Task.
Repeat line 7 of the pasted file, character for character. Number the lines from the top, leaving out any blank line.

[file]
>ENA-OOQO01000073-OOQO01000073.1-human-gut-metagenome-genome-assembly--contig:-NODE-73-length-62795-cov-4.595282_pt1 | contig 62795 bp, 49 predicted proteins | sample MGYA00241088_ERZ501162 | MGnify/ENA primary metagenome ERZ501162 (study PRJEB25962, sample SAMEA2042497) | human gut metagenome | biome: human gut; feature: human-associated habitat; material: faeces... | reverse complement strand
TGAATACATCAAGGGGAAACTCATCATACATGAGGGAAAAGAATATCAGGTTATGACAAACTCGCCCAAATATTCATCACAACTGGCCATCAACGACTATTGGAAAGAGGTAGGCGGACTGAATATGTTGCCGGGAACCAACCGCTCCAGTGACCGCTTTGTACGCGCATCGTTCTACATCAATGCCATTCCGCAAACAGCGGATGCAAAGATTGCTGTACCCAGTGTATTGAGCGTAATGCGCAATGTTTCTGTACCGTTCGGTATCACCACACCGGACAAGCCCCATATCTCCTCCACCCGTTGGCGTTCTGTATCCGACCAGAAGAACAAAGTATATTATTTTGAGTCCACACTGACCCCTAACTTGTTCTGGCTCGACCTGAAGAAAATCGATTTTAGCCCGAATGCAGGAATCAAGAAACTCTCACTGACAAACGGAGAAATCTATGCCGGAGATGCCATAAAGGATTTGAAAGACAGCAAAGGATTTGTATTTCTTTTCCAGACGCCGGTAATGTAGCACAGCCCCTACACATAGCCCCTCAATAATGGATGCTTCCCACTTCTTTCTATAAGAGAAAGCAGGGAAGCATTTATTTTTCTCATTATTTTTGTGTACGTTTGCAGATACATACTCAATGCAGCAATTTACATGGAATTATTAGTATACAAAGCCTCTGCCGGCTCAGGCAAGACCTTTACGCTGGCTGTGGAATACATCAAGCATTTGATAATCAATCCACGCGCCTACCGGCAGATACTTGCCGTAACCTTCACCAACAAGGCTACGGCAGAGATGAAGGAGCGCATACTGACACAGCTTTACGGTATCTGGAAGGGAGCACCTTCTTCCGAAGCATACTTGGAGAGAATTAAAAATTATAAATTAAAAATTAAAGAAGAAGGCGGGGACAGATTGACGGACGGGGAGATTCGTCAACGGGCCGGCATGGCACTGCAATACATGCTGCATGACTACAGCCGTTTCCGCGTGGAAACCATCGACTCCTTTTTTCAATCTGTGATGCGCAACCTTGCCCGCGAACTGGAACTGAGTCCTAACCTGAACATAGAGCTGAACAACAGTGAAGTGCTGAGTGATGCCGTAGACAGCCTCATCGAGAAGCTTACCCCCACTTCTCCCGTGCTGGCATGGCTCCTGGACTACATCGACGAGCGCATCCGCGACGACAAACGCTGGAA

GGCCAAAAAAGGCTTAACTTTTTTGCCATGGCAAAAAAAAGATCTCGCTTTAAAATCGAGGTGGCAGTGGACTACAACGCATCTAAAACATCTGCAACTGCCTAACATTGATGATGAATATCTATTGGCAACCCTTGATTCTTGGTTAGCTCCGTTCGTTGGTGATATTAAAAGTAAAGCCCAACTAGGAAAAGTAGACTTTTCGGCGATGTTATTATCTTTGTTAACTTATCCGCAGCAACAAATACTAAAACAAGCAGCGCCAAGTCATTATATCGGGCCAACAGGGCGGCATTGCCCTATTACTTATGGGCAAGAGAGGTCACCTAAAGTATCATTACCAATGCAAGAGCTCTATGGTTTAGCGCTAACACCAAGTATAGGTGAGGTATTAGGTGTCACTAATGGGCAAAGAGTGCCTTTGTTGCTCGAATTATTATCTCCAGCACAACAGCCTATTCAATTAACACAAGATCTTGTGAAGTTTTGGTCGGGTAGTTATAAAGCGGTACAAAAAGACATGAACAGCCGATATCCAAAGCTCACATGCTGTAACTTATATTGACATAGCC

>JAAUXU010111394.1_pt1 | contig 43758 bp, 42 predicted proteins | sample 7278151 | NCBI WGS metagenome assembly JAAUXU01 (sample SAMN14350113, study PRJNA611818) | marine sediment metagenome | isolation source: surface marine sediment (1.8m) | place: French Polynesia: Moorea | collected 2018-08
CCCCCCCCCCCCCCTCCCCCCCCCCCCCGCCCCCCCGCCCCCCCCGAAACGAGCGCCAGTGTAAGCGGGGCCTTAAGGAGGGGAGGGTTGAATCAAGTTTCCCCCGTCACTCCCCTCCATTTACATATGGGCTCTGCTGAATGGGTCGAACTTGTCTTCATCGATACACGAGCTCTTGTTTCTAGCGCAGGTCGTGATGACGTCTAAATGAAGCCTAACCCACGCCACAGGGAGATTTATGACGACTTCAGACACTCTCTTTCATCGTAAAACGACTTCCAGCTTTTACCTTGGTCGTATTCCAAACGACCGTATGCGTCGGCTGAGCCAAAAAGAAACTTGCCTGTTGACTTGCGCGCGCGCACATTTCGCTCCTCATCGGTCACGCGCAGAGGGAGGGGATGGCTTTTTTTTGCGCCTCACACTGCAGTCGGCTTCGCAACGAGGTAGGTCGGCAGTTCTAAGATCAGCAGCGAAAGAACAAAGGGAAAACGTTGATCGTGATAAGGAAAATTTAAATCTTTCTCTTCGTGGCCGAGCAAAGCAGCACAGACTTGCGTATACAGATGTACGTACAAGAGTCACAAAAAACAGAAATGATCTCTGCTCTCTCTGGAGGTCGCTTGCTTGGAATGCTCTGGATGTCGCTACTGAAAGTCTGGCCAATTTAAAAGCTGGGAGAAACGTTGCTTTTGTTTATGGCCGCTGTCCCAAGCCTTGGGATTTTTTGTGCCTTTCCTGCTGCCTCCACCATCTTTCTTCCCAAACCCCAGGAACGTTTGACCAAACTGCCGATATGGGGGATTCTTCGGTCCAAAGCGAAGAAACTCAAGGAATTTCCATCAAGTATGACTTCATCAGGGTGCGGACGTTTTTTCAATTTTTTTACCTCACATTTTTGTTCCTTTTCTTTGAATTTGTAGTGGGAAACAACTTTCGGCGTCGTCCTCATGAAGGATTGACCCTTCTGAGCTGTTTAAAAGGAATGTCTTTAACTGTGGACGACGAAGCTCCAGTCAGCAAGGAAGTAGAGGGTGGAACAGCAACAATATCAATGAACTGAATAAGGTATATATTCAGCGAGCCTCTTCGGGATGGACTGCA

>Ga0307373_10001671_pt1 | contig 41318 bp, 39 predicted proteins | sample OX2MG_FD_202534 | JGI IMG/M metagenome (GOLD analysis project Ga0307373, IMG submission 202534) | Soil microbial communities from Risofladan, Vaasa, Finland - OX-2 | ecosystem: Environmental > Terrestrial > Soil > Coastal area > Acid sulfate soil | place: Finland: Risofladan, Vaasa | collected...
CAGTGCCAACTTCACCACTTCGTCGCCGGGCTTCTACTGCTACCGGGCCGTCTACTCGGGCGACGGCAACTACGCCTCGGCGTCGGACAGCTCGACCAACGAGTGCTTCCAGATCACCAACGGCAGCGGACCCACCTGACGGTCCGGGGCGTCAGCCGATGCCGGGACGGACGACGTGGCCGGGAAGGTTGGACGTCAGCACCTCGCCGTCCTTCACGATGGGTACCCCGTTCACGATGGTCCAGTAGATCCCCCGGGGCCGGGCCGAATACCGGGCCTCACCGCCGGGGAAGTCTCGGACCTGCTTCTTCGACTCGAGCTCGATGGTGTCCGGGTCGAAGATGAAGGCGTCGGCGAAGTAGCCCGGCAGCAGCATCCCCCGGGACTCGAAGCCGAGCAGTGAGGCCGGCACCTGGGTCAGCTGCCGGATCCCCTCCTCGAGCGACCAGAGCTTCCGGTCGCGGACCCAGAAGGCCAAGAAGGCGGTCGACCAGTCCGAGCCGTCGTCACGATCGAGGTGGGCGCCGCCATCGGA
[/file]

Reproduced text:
CAGTGCCAACTTCACCACTTCGTCGCCGGGCTTCTACTGCTACCGGGCCGTCTACTCGGGCGACGGCAACTACGCCTCGGCGTCGGACAGCTCGACCAACGAGTGCTTCCAGATCACCAACGGCAGCGGACCCACCTGACGGTCCGGGGCGTCAGCCGATGCCGGGACGGACGACGTGGCCGGGAAGGTTGGACGTCAGCACCTCGCCGTCCTTCACGATGGGTACCCCGTTCACGATGGTCCAGTAGATCCCCCGGGGCCGGGCCGAATACCGGGCCTCACCGCCGGGGAAGTCTCGGACCTGCTTCTTCGACTCGAGCTCGATGGTGTCCGGGTCGAAGATGAAGGCGTCGGCGAAGTAGCCCGGCAGCAGCATCCCCCGGGACTCGAAGCCGAGCAGTGAGGCCGGCACCTGGGTCAGCTGCCGGATCCCCTCCTCGAGCGACCAGAGCTTCCGGTCGCGGACCCAGAAGGCCAAGAAGGCGGTCGACCAGTCCGAGCCGTCGTCACGATCGAGGTGGGCGCCGCCATCGGA